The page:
The Democratic Republic of Congo was once considered the breadbasket of central Africa, but due to war and insecurity the production of crops and farmer livelihoods have declined. Investment in creating income-generating opportunities is the fastest and most sustainable way to lift the Congolese people out of the cycle of poverty.
Nearly 90% of all arable land in Congo remains uncultivated, largely due to insecurity. That represents over 300,000 square miles of farmable land, roughly the size of Texas.
One area ripe for investment is agriculture, and cocoa in particular. As the demand for cocoa increases in the global market more emphasis is placed on identifying new sources, and DRC has great potential for meeting consumer demand. In a country where the destabilizing influence of natural resources is often deemed a catalyst for further conflict, cocoa is a ‘conflict-proof’ resource since the real value of cocoa is found in the production stage, which occurs outside the DRC.
Since 2010, Theo Chocolate and Eastern Congo Initiative have cooperated to support Congolese farmers increase the quality and quantity of their cocoa production, to increase livelihoods and increase quality of life for their families and communities. Theo Chocolate has imported 340 tons of organic, fair-trade certified cocoa from eastern Congo, as explained in Joe Whinney and Whitney Williams’ recent article in the Seattle Times. Theo Chocolate will purchase another 500 tons of Congolese cocoa from the current harvest, and all of their dark chocolate bars now contain cocoa from the DRC. This highlights that Theo’s investment in Congolese cocoa is trade, not aid, and makes sense from a business perspective.
I’m excited about cocoa’s potential here. Congo’s national annual cocoa production has doubled every year for the past five years, and DRC recently gained a B3 credit rating from Moody’s.
However, significant obstacles remain to the consistent production of high-quality and high-quantities of cocoa in eastern Congo. Farmers have limited awareness of relevant good agricultural practices (GAPs), and have limited connection with the rest of the value chain. A recent conversation I had with a cocoa farmer in Watalinga, a cocoa-producing region of eastern Congo, highlights the stark disconnect between farmers and the final marketplace. She said to me:
‘What’s my cocoa used for? I don’t know…to make clothes, or shoes?’
It is critical to increase farmers’ access to information and knowledge surrounding good agricultural practices and pricing. Knowledge is power, and I have seen first hand that when a farmer is given knowledge they use this as their currency to effect positive change.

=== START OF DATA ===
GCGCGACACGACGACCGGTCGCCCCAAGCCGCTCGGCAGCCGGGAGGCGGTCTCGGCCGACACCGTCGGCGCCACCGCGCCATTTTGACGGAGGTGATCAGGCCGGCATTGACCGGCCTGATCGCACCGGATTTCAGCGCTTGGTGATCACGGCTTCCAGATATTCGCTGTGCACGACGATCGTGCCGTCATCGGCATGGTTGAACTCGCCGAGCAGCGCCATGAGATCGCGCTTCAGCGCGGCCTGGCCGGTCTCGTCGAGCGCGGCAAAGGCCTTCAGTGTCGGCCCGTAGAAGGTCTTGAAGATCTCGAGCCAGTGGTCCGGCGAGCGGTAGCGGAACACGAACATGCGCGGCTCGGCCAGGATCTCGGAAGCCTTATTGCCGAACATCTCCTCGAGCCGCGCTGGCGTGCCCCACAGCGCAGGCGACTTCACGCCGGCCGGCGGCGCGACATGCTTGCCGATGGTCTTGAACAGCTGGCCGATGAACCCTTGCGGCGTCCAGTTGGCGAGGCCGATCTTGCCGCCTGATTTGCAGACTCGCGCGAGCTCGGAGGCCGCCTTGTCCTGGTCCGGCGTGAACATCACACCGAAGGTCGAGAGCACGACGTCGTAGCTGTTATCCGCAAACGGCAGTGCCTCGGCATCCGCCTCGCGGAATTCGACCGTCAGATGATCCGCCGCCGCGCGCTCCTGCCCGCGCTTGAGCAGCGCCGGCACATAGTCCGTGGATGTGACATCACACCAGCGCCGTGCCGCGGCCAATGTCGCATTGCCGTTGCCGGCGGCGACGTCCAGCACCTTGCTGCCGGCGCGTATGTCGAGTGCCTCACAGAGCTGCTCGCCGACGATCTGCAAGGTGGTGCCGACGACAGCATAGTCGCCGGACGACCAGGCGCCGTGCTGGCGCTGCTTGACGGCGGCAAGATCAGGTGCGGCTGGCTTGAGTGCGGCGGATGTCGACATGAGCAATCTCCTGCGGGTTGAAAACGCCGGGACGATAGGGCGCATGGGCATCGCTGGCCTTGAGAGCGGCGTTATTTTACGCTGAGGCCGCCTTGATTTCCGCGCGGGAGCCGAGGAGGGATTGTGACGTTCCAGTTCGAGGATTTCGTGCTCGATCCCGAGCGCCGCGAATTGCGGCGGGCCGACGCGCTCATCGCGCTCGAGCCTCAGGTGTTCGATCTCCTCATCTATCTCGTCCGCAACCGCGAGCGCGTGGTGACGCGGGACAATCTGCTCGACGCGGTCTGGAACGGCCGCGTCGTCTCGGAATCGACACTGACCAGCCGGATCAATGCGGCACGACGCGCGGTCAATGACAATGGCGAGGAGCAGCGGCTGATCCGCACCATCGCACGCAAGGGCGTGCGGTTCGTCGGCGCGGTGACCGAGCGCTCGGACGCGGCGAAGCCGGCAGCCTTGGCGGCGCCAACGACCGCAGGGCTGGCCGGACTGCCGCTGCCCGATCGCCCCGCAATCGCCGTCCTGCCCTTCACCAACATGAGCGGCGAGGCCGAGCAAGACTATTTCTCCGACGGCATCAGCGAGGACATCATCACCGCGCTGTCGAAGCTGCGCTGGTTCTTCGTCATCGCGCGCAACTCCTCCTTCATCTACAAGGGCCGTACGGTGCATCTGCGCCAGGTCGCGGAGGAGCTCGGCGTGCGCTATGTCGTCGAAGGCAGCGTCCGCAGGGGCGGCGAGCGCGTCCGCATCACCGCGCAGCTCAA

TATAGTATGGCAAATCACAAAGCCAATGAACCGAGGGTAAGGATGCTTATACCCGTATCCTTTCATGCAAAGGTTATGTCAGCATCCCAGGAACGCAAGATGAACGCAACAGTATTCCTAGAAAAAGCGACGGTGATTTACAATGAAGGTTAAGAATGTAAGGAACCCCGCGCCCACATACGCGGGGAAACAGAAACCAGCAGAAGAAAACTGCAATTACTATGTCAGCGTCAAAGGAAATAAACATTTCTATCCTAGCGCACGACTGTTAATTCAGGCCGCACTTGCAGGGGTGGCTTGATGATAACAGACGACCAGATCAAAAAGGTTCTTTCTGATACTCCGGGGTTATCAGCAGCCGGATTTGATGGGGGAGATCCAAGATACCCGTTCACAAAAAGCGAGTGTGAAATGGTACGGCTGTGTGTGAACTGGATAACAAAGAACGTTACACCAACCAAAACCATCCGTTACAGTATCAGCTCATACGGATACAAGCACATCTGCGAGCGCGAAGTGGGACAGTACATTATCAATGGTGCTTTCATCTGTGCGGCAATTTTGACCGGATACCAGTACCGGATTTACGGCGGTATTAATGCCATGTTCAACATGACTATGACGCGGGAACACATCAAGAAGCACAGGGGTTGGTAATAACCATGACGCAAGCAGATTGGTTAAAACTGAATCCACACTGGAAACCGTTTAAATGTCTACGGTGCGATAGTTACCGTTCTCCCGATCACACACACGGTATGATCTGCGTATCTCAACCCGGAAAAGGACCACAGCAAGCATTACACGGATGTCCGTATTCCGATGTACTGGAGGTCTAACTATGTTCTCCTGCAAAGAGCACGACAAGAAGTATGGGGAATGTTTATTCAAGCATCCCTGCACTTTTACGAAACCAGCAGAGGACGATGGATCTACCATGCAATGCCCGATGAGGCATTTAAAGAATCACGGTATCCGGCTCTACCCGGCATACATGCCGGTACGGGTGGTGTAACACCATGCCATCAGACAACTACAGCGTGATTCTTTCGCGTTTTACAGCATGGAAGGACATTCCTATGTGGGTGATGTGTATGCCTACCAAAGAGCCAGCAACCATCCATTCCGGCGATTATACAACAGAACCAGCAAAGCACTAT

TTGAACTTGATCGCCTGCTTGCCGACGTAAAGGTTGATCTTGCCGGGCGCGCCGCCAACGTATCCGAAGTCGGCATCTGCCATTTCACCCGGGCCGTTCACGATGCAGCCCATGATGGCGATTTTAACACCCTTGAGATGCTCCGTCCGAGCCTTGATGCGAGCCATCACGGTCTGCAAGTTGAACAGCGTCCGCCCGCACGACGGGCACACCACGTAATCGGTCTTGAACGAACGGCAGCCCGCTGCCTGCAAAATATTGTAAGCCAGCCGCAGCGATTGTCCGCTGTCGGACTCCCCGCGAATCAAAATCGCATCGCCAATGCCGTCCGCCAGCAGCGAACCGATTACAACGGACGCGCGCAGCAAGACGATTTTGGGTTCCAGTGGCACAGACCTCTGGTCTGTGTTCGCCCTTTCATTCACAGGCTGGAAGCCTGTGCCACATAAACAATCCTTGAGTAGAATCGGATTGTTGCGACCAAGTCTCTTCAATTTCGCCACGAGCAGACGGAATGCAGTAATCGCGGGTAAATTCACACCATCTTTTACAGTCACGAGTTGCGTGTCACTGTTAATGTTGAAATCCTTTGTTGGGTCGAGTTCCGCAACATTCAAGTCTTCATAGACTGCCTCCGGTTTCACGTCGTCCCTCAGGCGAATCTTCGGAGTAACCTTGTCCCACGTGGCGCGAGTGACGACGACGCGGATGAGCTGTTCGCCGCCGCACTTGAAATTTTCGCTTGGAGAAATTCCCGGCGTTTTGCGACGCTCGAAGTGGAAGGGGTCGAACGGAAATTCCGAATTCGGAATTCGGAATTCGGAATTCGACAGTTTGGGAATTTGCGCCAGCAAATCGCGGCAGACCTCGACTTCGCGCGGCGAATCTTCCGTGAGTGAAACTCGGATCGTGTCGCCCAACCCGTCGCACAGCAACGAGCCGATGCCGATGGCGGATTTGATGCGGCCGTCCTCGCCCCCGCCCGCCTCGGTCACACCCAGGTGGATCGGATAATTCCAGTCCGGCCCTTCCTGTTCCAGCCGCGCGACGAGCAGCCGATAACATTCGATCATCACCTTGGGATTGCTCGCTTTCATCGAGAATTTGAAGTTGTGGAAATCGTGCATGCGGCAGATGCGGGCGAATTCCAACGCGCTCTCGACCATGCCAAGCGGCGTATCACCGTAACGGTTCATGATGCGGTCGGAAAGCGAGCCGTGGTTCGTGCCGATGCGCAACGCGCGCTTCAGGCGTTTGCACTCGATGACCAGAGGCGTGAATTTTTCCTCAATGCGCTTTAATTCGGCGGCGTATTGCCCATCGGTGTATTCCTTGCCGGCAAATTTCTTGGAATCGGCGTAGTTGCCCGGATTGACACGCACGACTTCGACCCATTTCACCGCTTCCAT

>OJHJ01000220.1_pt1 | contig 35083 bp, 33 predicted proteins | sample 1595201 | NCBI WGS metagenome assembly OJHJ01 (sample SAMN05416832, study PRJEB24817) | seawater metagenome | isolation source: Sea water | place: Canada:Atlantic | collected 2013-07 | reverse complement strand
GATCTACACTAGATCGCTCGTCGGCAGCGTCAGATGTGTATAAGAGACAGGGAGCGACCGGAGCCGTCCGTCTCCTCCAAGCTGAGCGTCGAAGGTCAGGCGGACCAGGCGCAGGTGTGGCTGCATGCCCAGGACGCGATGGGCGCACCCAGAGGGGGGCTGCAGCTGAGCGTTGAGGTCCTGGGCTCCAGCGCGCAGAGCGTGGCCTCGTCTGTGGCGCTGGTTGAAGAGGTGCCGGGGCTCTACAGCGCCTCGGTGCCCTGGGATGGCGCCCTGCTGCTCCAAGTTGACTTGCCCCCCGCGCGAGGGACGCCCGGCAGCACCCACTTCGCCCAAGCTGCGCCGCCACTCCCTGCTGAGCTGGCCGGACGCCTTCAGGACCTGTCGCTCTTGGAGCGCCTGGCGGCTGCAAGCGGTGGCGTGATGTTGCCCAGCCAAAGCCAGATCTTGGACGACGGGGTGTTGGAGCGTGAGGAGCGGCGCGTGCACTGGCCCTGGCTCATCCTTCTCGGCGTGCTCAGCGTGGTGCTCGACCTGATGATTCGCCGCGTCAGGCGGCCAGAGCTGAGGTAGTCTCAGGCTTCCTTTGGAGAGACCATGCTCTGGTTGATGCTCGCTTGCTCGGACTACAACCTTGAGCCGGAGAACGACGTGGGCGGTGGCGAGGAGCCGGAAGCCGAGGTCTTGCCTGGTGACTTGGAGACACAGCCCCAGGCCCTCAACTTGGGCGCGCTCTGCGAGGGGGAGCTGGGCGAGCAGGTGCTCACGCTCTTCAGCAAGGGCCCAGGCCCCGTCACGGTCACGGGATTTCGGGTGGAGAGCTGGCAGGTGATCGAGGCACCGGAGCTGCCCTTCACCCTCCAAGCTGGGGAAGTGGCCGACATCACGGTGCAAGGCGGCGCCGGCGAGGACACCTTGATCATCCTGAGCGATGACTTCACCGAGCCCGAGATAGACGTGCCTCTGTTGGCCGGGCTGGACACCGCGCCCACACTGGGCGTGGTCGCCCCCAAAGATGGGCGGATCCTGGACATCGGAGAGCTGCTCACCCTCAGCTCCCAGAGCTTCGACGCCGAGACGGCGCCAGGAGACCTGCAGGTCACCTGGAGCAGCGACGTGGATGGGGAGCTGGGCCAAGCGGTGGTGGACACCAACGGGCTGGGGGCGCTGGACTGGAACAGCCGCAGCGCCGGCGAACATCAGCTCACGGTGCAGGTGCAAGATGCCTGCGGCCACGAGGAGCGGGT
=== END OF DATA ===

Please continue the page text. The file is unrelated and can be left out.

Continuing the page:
Last week, ECI staff traveled up to Beni, around 220 miles north of Goma, along with Theo Chocolate founder Joe Whinney to participate in a workshop that ECI coordinated with two consultants: Dennis Macracy and Matthew Quinlan. The purpose of the workshop was to engage key stakeholders in the cocoa supply chain to agree on the GAPs that farmers need to deploy to improve their cocoa production, increase their income, and improve quality of life for their families and communities. The workshop was informed by research conducted by ECI in partnership with students at a local university – UCBC – who is an ECI grantee. The research sought to understand the techniques currently used by cocoa farmers, in order to better understand how to improve their production.
These practices will be shared and operationalized in farms across eastern Congo in January 2014. ECI will work in partnership with key local actors, as well as Theo Chocolate, to initiate a cocoa project in Watalinga that will provide farmers with the knowledge, tools and skills to earn a greater income through cocoa production. This will allow thousands of cocoa farmers to send their children to school, secure better healthcare for their families, and put food on the table.
You can buy, and learn more about, Theo Chocolate’s Congo chocolate bars online here, made using only Congolese ingredients. (I recommend the delicious ‘Vanilla Nib!’)
Baraka Kasali is a Program Officer at Eastern Congo Initiative and lives in Goma.
He is Congolese, but spent most of his childhood between Chicago and Nairobi – Baraka@easterncongo.org